The word contemplation basically means ‘to think about an action before you perform it’.
The word contemplation is derived from the Latin word contemplatio. Its root is also that of the Latin word templum, a piece of ground consecrated for the taking of auspices, or a building for worship, derived either from Proto-Indo-European base *tem– “to cut”, and so a “place reserved or cut out”, or from the Proto-Indo-European base *temp– “to stretch”, and thus referring to a cleared space in front of an altar. The Latin word contemplatio was used to translate the Greek word θεωρία (theōría).
Contemplation was an important part of the philosophy of Plato; Plato thought that through contemplation, the soul may ascend to knowledge of the Form of the Good or other divine Forms. Plotinus as a (neo)Platonic philosopher also expressed contemplation as the most critical of components for one to reach henosis. To Plotinus the highest contemplation was to experience the vision of God, the Monad or the One. Plotinus describes this experience in his works the Enneads. According to his student Porphyry, Plotinus stated that he had this experience of God four times. Plotinus wrote about his experience in Enneads 6.9.
A number of sources have described the importance of contemplation in Jewish traditions, especially in Jewish meditation. Contemplation was central to the teaching of the Jewish philosopher Maimonides, who taught that contemplating God involves recognizing moral perfection, and that one must interrupt contemplation to attend to the poor. Contemplation has also been central to the Musar movement.
In Islamic tradition, it is said that Muhammad would go into the desert, climb a mountain known as Mount Hira, and seclude himself from the world. While on the mountain, he would contemplate life and its meaning.
In Eastern Christianity, contemplation (theoria) literally means to see God or to have the Vision of God. The state of beholding God, or union with God, is known as theoria. The process of Theosis which leads to that state of union with God known as theoria is practiced in the ascetic tradition of Hesychasm. Hesychasm is to reconcile the heart and the mind into one thing (see nous).
Contemplation in Eastern Orthodoxy is expressed in degrees as those covered in St John Climacus’ Ladder of Divine Ascent. The process of changing from the old man of sin into the newborn child of God and into our true nature as good and divine is called Theosis.
This is to say that once someone is in the presence of God, deified with him, then they can begin to properly understand, and there “contemplate” God. This form of contemplation is to have and pass through an actual experience rather than a rational or reasoned understanding of theory. Whereas with rational thought one uses logic to understand, one does the opposite with God.
The anonymously authored 14th century English contemplative work The Cloud of Unknowing makes clear that its form of practice is not an act of the intellect, but a kind of transcendent ‘seeing,’ beyond the usual activities of the mind – “The first time you practice contemplation, you’ll experience a darkness, like a cloud of unknowing. You won’t know what this is… this darkness and this cloud will always be between you and your God… they will always keep you from seeing him clearly by the light of understanding in your intellect and will block you from feeling Him fully in the sweetness of love in your emotions. So be sure to make your home in this darkness… We can’t think our way to God… that’s why I’m willing to abandon everything I know, to love the one thing I cannot think. He can be loved, but not thought.”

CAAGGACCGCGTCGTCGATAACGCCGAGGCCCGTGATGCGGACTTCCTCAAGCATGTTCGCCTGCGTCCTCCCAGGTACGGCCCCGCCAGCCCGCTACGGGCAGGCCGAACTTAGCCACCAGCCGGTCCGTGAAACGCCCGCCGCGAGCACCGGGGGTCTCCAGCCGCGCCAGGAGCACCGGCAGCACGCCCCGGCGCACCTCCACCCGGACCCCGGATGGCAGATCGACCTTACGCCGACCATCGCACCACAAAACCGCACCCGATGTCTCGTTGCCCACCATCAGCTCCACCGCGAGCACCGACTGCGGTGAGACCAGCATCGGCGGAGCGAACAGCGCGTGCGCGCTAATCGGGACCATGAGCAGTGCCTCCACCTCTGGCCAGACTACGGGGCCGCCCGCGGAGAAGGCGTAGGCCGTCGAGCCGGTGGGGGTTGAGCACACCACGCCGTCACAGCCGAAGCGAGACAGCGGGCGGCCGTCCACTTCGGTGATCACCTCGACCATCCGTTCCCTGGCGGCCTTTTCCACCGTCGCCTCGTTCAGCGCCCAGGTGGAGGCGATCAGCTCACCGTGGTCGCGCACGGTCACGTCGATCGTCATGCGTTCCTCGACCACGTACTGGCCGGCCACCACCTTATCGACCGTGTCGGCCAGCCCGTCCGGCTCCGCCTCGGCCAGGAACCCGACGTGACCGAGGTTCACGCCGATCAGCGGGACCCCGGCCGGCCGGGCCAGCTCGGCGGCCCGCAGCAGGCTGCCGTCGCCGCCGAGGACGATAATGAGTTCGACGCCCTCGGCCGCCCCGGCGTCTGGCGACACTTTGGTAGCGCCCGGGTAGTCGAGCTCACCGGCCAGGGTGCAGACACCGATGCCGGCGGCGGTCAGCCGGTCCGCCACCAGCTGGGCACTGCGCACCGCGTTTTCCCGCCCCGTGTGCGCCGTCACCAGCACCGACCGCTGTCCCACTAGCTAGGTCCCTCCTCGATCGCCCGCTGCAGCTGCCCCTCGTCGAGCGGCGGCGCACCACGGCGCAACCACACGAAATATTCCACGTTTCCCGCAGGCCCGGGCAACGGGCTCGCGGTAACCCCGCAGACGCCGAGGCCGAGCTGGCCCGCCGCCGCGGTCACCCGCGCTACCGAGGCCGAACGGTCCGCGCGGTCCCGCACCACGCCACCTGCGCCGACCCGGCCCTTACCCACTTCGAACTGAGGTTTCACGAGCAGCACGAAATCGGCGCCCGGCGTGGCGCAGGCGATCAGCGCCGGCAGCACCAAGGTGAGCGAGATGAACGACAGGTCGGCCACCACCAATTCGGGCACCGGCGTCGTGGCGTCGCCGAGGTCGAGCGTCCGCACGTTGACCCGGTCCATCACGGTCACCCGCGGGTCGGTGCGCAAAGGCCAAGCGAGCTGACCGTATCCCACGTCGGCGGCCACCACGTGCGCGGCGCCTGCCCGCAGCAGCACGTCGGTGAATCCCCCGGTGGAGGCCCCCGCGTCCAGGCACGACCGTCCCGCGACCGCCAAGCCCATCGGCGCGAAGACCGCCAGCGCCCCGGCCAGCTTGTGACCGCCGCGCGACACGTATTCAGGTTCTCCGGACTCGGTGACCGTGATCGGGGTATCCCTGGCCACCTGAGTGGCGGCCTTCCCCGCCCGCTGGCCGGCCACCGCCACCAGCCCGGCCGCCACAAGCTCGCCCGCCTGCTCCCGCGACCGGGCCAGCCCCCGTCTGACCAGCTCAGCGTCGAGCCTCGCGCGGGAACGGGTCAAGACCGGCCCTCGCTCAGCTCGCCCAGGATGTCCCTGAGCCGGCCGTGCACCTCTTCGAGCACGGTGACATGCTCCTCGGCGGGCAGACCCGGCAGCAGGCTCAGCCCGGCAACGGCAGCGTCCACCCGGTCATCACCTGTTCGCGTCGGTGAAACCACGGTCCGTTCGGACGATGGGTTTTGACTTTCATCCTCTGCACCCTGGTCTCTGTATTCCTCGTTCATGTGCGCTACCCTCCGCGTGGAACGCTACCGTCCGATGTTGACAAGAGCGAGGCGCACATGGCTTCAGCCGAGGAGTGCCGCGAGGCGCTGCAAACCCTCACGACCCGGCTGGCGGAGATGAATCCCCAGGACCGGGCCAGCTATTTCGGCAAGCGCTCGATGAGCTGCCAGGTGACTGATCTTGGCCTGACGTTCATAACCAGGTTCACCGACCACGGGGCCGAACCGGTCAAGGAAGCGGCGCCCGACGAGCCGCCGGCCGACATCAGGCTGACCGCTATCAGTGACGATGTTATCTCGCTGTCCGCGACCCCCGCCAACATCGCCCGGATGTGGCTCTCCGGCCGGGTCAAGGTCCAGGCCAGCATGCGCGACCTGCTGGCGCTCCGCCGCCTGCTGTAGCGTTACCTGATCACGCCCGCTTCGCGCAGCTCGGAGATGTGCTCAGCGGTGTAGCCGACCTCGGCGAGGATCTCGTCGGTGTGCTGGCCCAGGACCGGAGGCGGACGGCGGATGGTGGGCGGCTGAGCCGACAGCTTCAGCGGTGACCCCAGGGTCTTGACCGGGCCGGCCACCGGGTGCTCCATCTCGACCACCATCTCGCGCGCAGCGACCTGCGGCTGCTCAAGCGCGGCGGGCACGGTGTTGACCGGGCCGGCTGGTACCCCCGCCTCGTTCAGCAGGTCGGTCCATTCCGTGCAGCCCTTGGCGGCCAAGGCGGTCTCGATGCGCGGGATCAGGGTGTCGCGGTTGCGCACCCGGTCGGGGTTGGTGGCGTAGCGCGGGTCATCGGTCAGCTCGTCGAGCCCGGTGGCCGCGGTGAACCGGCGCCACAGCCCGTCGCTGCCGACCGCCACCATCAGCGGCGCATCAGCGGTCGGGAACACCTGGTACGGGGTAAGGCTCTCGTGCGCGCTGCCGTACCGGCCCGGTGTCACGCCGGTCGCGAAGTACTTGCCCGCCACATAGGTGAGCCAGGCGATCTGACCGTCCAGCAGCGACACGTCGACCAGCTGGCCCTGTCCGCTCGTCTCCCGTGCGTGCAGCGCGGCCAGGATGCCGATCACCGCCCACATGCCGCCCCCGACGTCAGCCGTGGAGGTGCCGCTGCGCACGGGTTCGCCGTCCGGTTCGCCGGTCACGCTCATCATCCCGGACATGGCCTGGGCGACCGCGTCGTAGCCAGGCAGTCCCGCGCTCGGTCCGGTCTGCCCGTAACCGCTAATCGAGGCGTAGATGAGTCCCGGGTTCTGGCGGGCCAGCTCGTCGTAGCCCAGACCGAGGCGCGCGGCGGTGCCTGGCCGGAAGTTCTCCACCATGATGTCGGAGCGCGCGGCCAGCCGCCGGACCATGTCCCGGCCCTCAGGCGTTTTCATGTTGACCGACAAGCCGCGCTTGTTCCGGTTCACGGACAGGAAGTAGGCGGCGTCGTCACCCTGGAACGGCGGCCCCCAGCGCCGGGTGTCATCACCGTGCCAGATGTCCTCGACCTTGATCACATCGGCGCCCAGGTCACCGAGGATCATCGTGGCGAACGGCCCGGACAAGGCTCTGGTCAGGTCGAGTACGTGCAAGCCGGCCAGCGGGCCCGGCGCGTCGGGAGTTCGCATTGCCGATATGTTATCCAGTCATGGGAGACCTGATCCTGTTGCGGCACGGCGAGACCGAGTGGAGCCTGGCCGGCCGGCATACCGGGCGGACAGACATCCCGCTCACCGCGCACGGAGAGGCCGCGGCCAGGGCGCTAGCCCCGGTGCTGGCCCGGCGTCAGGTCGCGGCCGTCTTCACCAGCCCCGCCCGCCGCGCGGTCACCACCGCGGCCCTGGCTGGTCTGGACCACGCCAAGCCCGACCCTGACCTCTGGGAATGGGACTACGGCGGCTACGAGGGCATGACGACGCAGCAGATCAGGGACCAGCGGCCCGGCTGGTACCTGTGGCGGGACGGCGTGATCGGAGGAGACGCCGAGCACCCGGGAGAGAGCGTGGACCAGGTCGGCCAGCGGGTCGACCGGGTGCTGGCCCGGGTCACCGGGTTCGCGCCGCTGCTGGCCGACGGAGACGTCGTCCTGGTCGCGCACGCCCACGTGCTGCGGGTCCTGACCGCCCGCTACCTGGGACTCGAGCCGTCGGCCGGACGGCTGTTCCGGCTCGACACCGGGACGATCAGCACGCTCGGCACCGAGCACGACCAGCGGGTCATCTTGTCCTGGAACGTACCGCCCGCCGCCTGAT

Within Western Christianity contemplation is often related to mysticism as expressed in the works of mystical theologians such as Teresa of Avila and John of the Cross as well as the writings of Margery Kempe, Augustine Baker and Thomas Merton.
Dom Cuthbert Butler notes that contemplation was the term used in the Latin Church to refer to mysticism, and “‘mysticism’ is a quite modern word”.
Main article: Meditation
In Christianity, contemplation refers to a content-free mind directed towards the awareness of God as a living reality. This corresponds, in some ways, to what in Eastern religion is called samadhi. Meditation, on the other hand, for many centuries in the Western Church, referred to more cognitively active exercises, such as visualizations of Biblical scenes as in the Ignatian exercises or lectio divina in which the practitioner “listens to the text of the Bible with the ‘ear of the heart’, as if he or she is in conversation with God, and God is suggesting the topics for discussion.”
In Catholic Christianity, contemplation is given importance. The Catholic Church’s “model theologian”, St. Thomas Aquinas wrote: “It is requisite for the good of the human community that there should be persons who devote themselves to the life of contemplation.” One of his disciples, Josef Pieper commented: “For it is contemplation which preserves in the midst of human society the truth which is at one and the same time useless and the yardstick of every possible use; so it is also contemplation which keeps the true end in sight, gives meaning to every practical act of life.”
According to Aquinas, the highest form of life is the contemplative which communicates the fruits of contemplation to others, since it is based on the abundance of contemplation (contemplari et contemplata aliis tradere) (ST, III, Q. 40, A. 1, Ad 2).
Adapted from Wikipedia, the free encyclopedia